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Lengh

Study into techniques for calibrating 3-D measuring machines. Development of the holed bar technique

Background

Three-dimensional measuring machines are widely used in industry for controlling parts, but also - in view of their increasing accuracy - for calibration purposes.

The complexity of these machnies poses the problem of performance assessment and traceability as they are used in increasingly varied and demanding fields of application in terms of performance and measurement uncertainty.

A measuring machine comprises three measurement axes (sometimes four with a rotating plate). In general, the three measurement axes can be described by 18 functions and three parameters representing the machine's errors:

  • straightness (x 2) and freedom from bias (x 1) on each axis
  • rotation (x 3) on each axis
  • perpendicularity (x 3) between each axis

Most measuring machines have a software application which corrects these elementary errors with a reasonable degree of precision. However, depending on the error assessment techniques and correction algorithms used by manufacturers, residual errors remain. They must be assessed, either for additional correction or for conformity and/or performance assessment.

The objective of the research project carried out at LNE is to provide all parties working with 3-D measuring machines - users, maintenance companies or manufacturers - with a simple and efficient method of:

  • checking that a machine complies with specifications,
  • adjusting a machine to bring it into compliance with specifications,
  • assessing measurement uncertainties in specific configurations.

The method

standard of length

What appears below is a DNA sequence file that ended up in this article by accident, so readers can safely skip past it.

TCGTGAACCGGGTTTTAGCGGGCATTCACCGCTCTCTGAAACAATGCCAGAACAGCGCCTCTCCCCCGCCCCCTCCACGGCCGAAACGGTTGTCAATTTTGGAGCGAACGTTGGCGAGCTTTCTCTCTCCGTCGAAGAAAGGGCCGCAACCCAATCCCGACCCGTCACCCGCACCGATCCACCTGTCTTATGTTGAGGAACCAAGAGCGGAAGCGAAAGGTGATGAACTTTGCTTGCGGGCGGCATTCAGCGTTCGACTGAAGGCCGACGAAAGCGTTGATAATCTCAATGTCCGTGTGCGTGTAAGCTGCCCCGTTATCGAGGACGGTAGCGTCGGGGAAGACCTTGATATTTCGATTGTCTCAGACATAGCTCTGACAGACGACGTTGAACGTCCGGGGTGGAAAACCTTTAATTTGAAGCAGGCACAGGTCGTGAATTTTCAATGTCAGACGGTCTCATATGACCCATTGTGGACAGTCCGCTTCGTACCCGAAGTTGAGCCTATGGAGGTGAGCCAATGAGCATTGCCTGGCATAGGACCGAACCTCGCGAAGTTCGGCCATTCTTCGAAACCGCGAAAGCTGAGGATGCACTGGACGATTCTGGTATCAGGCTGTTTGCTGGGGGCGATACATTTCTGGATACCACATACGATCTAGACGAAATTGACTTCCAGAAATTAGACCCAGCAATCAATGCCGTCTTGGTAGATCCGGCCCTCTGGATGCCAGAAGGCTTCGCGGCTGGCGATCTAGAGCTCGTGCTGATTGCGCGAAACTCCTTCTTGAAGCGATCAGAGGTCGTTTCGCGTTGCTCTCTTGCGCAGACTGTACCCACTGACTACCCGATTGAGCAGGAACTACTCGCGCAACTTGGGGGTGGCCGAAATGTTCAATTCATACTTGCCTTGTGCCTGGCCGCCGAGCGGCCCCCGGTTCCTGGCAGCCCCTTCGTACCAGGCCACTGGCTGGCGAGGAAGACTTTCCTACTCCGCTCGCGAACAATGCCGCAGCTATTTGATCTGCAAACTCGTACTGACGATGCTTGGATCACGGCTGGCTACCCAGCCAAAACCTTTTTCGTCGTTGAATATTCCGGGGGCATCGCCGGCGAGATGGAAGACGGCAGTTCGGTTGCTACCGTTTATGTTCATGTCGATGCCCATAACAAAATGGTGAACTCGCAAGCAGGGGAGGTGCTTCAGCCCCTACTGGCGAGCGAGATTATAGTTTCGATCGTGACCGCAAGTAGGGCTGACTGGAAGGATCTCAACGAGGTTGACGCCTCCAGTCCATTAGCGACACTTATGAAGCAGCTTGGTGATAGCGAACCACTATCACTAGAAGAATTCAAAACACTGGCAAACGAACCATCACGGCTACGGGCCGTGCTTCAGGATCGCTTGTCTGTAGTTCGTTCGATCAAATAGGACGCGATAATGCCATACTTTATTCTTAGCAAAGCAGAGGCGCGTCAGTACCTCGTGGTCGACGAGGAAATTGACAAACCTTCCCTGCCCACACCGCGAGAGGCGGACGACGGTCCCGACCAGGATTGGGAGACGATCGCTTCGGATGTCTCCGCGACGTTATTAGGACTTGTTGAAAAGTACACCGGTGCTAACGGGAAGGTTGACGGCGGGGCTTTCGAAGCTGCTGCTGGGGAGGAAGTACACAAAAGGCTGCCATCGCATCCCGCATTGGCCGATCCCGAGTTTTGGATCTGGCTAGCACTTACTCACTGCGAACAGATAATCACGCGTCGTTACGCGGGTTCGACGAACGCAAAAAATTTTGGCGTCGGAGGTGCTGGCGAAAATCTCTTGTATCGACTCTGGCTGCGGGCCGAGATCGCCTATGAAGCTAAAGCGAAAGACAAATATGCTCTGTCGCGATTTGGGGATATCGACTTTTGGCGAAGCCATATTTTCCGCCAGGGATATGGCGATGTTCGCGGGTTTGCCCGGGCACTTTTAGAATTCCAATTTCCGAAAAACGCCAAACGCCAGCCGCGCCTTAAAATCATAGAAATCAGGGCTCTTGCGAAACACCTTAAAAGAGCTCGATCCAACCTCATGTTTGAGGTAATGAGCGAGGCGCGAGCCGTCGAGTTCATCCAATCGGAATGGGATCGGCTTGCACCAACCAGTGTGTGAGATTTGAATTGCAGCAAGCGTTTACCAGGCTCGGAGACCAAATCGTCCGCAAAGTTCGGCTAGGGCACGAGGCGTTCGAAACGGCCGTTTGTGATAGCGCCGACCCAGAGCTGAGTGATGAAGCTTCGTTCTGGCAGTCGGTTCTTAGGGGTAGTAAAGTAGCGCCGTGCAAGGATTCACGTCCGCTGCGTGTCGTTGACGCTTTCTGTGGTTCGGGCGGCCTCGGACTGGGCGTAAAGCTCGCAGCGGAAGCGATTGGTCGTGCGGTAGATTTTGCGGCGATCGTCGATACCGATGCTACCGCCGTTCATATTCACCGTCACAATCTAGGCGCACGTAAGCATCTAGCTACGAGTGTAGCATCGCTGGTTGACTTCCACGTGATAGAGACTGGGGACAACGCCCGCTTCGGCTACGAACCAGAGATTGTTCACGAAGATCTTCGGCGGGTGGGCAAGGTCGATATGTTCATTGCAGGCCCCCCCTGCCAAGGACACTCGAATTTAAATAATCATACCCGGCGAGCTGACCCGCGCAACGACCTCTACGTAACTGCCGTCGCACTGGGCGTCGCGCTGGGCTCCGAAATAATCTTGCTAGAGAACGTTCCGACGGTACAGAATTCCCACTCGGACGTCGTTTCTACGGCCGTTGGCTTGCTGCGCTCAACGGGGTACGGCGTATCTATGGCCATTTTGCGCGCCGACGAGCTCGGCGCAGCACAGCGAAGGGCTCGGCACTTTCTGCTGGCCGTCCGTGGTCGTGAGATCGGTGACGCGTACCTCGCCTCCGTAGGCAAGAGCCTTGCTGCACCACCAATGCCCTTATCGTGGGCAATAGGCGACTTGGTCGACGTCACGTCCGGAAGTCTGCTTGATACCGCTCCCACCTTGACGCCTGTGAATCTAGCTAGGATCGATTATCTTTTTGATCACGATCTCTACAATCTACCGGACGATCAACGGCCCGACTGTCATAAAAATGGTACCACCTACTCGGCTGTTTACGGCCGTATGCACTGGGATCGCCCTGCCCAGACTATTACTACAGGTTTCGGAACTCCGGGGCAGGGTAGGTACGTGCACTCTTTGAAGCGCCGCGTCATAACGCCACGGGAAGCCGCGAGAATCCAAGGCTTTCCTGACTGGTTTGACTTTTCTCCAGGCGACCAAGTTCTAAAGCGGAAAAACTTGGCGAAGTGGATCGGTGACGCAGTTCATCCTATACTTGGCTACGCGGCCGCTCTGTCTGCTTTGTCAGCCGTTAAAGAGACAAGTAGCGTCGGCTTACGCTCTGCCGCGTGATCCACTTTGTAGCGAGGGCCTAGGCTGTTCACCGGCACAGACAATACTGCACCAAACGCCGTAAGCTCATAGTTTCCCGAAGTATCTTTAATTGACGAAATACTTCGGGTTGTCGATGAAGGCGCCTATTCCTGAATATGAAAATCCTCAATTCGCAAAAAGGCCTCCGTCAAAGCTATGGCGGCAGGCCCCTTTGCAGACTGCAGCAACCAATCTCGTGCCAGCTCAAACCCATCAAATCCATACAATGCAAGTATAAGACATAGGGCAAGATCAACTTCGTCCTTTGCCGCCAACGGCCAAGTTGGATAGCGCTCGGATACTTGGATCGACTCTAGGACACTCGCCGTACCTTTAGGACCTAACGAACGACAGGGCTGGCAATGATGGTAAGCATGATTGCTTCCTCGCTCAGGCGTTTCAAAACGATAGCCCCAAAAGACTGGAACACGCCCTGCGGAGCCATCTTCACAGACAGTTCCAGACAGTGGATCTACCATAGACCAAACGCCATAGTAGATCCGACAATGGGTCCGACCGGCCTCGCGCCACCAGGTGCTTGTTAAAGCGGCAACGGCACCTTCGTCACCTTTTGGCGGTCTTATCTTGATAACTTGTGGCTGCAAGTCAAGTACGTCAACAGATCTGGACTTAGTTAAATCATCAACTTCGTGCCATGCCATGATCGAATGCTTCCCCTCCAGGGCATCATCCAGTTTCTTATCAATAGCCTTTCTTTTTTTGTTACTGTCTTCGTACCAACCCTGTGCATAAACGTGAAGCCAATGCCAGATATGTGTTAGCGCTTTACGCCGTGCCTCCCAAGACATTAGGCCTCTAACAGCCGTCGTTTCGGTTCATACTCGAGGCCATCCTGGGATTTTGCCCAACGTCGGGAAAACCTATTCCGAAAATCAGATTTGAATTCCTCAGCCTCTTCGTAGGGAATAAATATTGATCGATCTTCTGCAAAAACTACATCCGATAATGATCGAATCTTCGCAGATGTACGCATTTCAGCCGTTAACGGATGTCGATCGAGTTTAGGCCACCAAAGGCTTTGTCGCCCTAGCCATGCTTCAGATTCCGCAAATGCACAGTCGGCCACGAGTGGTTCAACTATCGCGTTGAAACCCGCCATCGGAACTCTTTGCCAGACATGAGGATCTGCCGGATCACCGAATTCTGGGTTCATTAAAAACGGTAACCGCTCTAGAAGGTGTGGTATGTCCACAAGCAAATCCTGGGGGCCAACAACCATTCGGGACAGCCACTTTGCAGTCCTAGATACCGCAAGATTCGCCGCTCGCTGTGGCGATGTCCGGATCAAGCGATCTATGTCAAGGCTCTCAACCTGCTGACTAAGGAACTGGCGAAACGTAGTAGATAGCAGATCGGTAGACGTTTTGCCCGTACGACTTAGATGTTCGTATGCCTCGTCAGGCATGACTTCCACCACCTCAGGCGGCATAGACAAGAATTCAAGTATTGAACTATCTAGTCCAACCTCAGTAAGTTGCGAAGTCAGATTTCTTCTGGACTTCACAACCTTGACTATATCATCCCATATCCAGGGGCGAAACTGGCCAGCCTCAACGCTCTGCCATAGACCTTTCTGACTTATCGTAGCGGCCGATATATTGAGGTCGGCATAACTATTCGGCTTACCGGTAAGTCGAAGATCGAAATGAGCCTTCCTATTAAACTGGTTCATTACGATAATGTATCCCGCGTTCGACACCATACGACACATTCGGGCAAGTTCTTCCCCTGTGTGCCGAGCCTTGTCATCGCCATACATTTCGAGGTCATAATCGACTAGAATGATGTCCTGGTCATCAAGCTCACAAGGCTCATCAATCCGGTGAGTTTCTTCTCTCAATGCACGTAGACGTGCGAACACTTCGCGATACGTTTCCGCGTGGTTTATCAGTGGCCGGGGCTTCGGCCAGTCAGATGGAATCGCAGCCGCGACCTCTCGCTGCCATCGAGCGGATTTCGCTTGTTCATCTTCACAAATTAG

Standard of length

The principle consists in measuring a standard of length in the form of a holed bar. The bar is calibrated in advance by determining the distances between the holes along the neutral plane of the bar.

This standard is then measured in different positions in the machine's measurement space. From these measurements the six error functions and relative position of each of the three axes can be deduced. More measurements are made than the minimum required for this determination, so the machine's measurement consistency and repeatability can be checked.

This method offers the following advantages over the ball plate system:

  • the standard is less costly
  • the machine is easier to calibrate and therefore offers better traceability (a ball plate is calibrated on a three-dimensional machine)
  • it can handle a capacity of 3 or 4 m without transfer (a large ball plate is 1 sq m in size)
  • by duplicating measurements it is possible to check the consistency of results and detect any operational anomalies such as incorrect bar position, abnormal behaviour of the machine or effects of temperature.

The information obtained can also be used to assess the machine's metrological behaviour (repeatability, hysteresis).

Project stages and progress

A software application has been produced for data capture and error computation.

This first stage of the project has been successfully completed. Application of the method in industrial conditions has demonstrated its validity and usefulness for all users of measuring machines.

Work is in progress on refining the methods of estimating the machine's errors and the corresponding uncertainties. Work is also being done on developing a specific calibration bench for the holed bar in order to ensure measurement traceability.

Contact

Georges Vailleau